Under this model, with the use of more sophisticated screening, a low-cost, generic drug cannot only be more effective, but could destroy the potential market for a more recent drug that does not identify the appropriate niche for application. Moreover, how many failed drugs could be resurrected with an appropriate genetic screening? And how much would that save in R&D costs?
The recent waves of industry merger have been driven by the belief that the bigger companies can buy the R&D pipelines of the smaller companies and thereby improve their research capabilities. Despite their research spending doubling in the last 8 years, new drug approvals have actually gone down. Pharmaceutical forecaster Steve Burrill coined this “The Pharma Innovation Gap.” On the other hand, biotech companies and much smaller innovators have done a much better job at coming up with new drugs.
Therefore, a dispassionate observer would look at what’s happening in the pharmaceutical industry, and conclude a number of things:
First, while big pharma should continue to perform some research in-house, they should also spend a lot of time and money cultivating networks of smaller companies in order to license or buy new drugs instead of trying to come up with them themselves. Next, pharmaceutical companies should focus on what they’re extremely good at: development, manufacturing, distribution, marketing and sales. Finally, be prepared for governments to bargain hard on pricing.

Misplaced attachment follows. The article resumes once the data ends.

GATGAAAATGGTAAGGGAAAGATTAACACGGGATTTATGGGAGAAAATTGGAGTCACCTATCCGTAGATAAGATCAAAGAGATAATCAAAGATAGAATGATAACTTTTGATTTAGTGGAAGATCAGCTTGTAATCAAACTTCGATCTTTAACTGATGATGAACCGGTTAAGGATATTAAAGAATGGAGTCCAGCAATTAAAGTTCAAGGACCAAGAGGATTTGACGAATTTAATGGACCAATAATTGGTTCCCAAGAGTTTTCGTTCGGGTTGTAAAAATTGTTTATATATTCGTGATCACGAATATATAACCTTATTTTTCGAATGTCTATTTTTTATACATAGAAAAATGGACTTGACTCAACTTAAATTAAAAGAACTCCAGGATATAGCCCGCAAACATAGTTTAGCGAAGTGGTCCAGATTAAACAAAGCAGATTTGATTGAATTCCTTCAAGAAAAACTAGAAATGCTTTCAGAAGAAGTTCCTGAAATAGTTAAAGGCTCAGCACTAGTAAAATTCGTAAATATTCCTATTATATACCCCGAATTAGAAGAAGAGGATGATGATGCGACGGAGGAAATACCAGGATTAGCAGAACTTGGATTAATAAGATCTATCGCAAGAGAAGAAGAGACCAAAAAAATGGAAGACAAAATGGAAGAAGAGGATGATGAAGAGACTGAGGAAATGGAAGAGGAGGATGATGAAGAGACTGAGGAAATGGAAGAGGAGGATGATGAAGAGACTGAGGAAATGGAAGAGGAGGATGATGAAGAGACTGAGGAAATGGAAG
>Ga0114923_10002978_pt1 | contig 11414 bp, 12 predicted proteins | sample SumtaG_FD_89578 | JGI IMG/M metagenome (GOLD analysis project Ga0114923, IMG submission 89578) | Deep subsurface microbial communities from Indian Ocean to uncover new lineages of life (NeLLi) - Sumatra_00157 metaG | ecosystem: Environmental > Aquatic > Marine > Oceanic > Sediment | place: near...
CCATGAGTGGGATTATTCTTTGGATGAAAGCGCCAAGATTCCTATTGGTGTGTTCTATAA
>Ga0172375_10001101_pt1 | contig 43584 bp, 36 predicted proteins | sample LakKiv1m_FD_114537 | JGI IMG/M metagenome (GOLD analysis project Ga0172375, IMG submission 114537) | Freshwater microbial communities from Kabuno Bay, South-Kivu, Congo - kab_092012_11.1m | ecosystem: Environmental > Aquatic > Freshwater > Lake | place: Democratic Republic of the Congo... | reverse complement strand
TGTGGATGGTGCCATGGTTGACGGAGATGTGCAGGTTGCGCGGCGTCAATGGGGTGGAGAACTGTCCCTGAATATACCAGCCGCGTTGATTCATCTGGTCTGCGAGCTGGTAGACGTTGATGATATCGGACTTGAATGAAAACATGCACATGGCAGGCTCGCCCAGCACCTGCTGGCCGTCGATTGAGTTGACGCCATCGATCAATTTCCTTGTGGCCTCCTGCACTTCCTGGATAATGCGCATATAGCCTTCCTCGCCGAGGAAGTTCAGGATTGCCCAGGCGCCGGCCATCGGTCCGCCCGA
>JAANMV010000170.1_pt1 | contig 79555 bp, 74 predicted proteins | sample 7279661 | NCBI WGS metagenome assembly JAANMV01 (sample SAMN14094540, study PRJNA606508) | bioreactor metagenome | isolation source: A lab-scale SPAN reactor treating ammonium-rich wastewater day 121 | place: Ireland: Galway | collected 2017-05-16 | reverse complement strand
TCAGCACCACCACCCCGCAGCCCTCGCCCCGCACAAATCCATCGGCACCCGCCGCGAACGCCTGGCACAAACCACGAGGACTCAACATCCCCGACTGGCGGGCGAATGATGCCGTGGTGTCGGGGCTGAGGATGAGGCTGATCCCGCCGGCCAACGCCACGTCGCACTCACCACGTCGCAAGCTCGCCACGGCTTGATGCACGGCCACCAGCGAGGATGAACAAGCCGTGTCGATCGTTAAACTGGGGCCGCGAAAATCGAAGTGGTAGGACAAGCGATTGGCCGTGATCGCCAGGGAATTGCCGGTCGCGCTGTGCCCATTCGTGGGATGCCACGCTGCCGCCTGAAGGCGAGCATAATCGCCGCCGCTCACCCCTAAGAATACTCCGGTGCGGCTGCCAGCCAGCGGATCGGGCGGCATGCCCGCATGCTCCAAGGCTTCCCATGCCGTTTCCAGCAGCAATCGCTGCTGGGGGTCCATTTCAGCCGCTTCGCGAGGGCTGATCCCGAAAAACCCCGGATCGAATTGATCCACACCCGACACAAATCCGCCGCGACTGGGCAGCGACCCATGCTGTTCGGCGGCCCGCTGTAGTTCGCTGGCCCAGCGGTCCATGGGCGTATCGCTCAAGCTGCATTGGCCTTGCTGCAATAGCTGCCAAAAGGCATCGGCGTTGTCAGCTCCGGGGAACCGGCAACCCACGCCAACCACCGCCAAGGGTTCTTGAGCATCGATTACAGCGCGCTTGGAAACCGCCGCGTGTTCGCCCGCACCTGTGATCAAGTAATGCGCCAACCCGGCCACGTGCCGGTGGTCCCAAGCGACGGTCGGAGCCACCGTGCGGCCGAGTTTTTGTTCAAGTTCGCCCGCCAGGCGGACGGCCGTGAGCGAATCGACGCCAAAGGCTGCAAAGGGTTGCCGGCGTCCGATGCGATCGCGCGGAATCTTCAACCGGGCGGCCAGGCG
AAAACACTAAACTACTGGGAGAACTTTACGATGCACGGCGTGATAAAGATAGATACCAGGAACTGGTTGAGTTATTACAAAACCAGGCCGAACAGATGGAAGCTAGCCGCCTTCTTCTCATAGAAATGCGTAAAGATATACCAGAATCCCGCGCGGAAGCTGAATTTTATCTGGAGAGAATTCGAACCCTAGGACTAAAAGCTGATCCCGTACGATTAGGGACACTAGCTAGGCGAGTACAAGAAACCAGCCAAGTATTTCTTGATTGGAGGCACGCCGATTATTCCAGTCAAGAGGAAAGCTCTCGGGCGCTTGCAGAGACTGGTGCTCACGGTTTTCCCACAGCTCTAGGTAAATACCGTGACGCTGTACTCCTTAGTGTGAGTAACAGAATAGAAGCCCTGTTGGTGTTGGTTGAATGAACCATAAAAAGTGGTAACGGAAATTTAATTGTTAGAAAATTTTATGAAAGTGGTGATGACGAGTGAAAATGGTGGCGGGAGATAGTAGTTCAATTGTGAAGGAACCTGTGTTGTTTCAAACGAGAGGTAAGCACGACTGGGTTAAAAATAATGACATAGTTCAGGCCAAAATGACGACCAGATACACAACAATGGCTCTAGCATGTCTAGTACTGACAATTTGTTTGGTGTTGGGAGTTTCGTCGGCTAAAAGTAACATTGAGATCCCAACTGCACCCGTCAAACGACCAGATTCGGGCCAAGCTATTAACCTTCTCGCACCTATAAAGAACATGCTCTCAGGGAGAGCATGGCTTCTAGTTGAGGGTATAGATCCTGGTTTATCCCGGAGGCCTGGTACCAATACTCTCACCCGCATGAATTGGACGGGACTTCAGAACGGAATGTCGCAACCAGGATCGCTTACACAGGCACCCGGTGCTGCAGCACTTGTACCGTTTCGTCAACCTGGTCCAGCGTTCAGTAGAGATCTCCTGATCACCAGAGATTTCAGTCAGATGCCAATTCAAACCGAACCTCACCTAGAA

What’s a poor pharma soul to do today?
Look at streamlining your operations as much as you can, putting the money where it counts most. For example, new social networking software is emerging that may allow you to increase the effectiveness of your sales and marketing efforts. One example is www.OneOncology.com in the United States, which aggregates demand for oncology drugs from doctors and has suppliers bid on supplying them. Sales happen without the need for sales calls or marketing efforts. OneOncology went from 0 to $2 billion in sales in 9 months. This kind of development is coming, whether you want it or not. The Internet is changing the marketing from bottom to top instead of the other way around.
Next and perhaps most importantly, make it a central part of any case that new drugs will reduce the amount of money governments spend, because that’s what’s going to be uppermost in their minds: Cost Effectiveness not Drug Effectiveness.
Recognize that change will come slowly at first because social systems have tremendous inertia. Drug approvals are slow. Payers are slow to accept new, more expensive, more effective drugs. Doctors are so swamped that they are reluctant to take the time to learn new fields, like genetics, so that genetic based medicine will take years or even decades to catch up with research in the lab.
Nonetheless, pharmaceuticals remain an exciting industry and the best years are still to come. We will solve our problems not by merging but by thinking our way out of them.
Richard Worzel may not have provided all the answers but he definitely gave us a lot to imagine. For additional resources, visit his website at www.futuresearch.com or the World Future Society website at www.wfs.org.